No Associated Press content was harmed in the writing of this post
Combat operations have concluded for:
- Army 1st Lt. David A. Johnson, 24, of Horicon, WI.
- Marine Cpl. Christopher G. Singer, 23, of Temecula, CA.
Yvette Carnell looks at a parallel with an earlier time.
Leftover links. SOPA proponents have an irritating habit of insisting that all you need to do is read the legislation and you’ll see it’s all perfectly fine. There’s Richard Cotton’s “if you’ve read the legislation you know it applies only to foreign web sites” and Lamar Smith’s “It’s easy to engage in fear-mongering and it’s easy to raise straw men and red herrings, but if they read the bill they will be reassured.” One of the reasons for all the opposition is that it’s a terribly written law that leaves all kinds of room for interpretation. Another is that folks who are aware of the recent past and are capable of connecting dots, drawing clear inferences, and looking at context have arrived at the obvious conclusion that SOPA will almost immediately begin harming a whole range of sites not mentioned by the legislation. Those who want to quarantine discussion to only those sites mentioned in the bill are either willfully blind or have an ulterior motive.
At least one music blog took part in the protest:
If the Blogger fiasco from a few years back taught us anything, it’s that there really is no such thing as a legal mp3 blog. No matter how much permission you have or from whom it came from (including the bands themselves) all it takes is for one faction of the machine behind an artist to take qualm with an mp3 on your site and you’ll be getting a take down notice from your hosting company (if they’re nice enough to not just shut you down).Includes a link to this article, which looks at the headaches and pitfalls of the existing system, forget about a draconian new one:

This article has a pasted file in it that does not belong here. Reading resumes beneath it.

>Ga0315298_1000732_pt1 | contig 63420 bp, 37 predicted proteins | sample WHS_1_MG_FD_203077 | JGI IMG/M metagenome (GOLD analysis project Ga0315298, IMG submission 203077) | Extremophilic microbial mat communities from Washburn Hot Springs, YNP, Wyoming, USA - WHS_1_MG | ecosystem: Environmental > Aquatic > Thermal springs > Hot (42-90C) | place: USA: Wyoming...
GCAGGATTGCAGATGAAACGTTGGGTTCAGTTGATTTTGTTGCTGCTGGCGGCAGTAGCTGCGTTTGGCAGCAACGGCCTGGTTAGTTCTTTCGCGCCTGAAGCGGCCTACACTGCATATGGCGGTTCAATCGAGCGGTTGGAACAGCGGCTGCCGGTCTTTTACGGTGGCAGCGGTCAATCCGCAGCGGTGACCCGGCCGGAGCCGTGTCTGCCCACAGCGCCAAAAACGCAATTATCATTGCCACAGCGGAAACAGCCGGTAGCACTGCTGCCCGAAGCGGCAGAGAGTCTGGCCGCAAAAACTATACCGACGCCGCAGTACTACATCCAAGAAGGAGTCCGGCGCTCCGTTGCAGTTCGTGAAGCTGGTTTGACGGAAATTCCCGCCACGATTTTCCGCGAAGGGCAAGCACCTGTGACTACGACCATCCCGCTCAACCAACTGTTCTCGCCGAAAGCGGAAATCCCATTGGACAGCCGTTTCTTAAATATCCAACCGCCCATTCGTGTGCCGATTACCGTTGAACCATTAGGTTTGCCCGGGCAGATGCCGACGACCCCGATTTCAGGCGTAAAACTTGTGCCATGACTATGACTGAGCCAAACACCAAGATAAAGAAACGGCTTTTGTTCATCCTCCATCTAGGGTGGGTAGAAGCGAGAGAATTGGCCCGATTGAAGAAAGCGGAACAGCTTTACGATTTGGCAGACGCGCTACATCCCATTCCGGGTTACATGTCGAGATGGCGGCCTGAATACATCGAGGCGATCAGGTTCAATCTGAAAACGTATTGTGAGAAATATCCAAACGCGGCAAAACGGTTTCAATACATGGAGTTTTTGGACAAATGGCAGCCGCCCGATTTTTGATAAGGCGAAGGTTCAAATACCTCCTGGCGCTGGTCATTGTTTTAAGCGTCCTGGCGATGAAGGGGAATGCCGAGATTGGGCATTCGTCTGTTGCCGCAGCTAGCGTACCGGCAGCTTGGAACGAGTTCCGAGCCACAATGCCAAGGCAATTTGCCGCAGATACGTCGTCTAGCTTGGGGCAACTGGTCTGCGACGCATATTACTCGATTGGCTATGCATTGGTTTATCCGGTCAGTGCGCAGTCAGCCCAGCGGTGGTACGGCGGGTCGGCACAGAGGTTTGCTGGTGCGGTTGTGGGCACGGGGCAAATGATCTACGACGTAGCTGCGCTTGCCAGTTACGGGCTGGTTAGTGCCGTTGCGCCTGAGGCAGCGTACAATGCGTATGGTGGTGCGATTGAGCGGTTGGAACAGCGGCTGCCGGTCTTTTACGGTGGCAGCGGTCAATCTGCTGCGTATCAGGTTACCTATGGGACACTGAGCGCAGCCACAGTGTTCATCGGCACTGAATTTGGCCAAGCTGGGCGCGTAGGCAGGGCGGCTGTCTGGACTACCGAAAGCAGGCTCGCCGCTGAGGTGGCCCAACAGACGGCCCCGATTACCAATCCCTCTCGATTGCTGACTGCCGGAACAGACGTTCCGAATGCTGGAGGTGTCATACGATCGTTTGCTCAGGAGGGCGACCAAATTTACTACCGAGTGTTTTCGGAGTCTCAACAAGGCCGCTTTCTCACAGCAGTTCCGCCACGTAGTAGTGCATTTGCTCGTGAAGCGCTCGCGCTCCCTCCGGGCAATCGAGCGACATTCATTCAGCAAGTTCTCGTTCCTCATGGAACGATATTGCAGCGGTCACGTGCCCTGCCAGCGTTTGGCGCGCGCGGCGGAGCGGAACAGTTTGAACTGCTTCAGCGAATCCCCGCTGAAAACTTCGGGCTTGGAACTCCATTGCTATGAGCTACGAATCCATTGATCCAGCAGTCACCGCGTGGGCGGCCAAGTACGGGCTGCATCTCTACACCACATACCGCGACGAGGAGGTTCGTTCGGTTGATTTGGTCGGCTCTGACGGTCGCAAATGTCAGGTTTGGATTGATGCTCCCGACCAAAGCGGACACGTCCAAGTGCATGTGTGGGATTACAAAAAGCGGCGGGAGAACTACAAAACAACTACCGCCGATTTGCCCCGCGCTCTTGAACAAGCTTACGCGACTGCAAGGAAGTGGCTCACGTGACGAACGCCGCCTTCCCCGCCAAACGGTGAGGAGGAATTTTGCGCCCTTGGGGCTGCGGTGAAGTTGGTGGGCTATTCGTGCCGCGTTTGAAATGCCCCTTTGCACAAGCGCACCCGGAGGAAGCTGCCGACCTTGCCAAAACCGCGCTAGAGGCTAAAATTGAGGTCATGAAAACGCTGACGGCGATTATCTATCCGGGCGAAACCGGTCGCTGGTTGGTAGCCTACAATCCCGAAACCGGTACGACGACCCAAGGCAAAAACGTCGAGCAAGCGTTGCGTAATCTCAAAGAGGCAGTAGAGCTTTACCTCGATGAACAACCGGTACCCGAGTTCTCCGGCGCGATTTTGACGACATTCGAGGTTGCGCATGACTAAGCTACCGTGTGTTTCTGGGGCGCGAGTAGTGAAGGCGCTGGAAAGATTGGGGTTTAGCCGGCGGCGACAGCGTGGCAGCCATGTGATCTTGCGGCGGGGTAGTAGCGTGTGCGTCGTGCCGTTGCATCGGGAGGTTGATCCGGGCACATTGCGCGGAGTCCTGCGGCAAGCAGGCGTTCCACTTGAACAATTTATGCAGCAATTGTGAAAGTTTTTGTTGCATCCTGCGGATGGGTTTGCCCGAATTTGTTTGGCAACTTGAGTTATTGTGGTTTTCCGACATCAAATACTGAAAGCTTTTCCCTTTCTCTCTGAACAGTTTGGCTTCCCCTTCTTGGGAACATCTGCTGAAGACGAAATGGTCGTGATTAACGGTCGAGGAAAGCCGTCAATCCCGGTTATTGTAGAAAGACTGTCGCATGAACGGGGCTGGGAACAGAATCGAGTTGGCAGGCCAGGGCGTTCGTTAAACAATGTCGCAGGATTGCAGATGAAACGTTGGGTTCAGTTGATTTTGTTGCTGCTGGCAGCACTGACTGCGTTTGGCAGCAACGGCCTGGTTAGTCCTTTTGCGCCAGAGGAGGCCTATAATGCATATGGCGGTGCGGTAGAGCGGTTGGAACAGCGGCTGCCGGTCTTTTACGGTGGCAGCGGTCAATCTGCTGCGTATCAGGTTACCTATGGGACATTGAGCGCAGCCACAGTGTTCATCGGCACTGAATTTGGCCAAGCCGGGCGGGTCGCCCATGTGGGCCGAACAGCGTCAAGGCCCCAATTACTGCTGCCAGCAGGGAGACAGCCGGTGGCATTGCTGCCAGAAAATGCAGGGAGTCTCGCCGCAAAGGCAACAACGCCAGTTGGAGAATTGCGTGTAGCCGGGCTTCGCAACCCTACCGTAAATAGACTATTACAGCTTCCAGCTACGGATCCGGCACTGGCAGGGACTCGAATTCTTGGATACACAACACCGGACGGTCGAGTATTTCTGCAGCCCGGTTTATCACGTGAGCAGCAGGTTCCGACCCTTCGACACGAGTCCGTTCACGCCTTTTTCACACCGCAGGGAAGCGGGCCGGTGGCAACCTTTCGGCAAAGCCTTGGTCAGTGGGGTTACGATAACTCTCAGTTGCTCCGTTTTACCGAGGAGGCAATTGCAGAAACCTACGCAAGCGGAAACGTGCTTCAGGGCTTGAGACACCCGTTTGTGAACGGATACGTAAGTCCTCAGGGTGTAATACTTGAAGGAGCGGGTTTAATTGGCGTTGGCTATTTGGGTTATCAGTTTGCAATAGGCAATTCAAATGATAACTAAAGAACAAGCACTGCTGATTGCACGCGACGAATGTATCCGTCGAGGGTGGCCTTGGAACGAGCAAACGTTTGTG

Take the case of Masala, co-founded by Guillaume Decouflet in mid-2005. Together with his partners, Decouflet has introduced hundreds of thousands of readers to underground genres such as kuduro and funk carioca. Masala’s writers weren’t typical music bloggers, waxing lyrical about Neon Indian and the new Phoenix remix: mostly DJs, they shared South African electronica, Japanese dancehall, UK funky and Senegalese hip-hop. “We haven’t been posting any Whitney Houston or anything,” Decouflet explained. He only recalls receiving one DMCA notice - ever - from Blogger. As this email did not name the offending song, he says he doesn’t know what caused the complaint. Masala’s bloggers responded to Google’s email, Decouflet insists, but never heard back. That is, until their entire site - and more than four years of archives - were deleted this week.Sean Michaels posts at Said The Gramophone and is an occasional correspondent of mine on strictly music-related matters. I’m sure he agrees completely with all my political views though.
The anti-SOPA blackout should have been a teachable moment for Democrats, but probably will not be. If you want to know how Republicans ever get to successfully position themselves as populist champions against indifferent, out of touch elites, this is a handy example.
Digby hasn’t lost anything off her fastball: “This has all the hallmarks of Mitt’s compassion chip misfiring.”
ECONNED EXCERPT from pp. 217-8. After noting two weaknesses with the floating currency system Smith details the last one: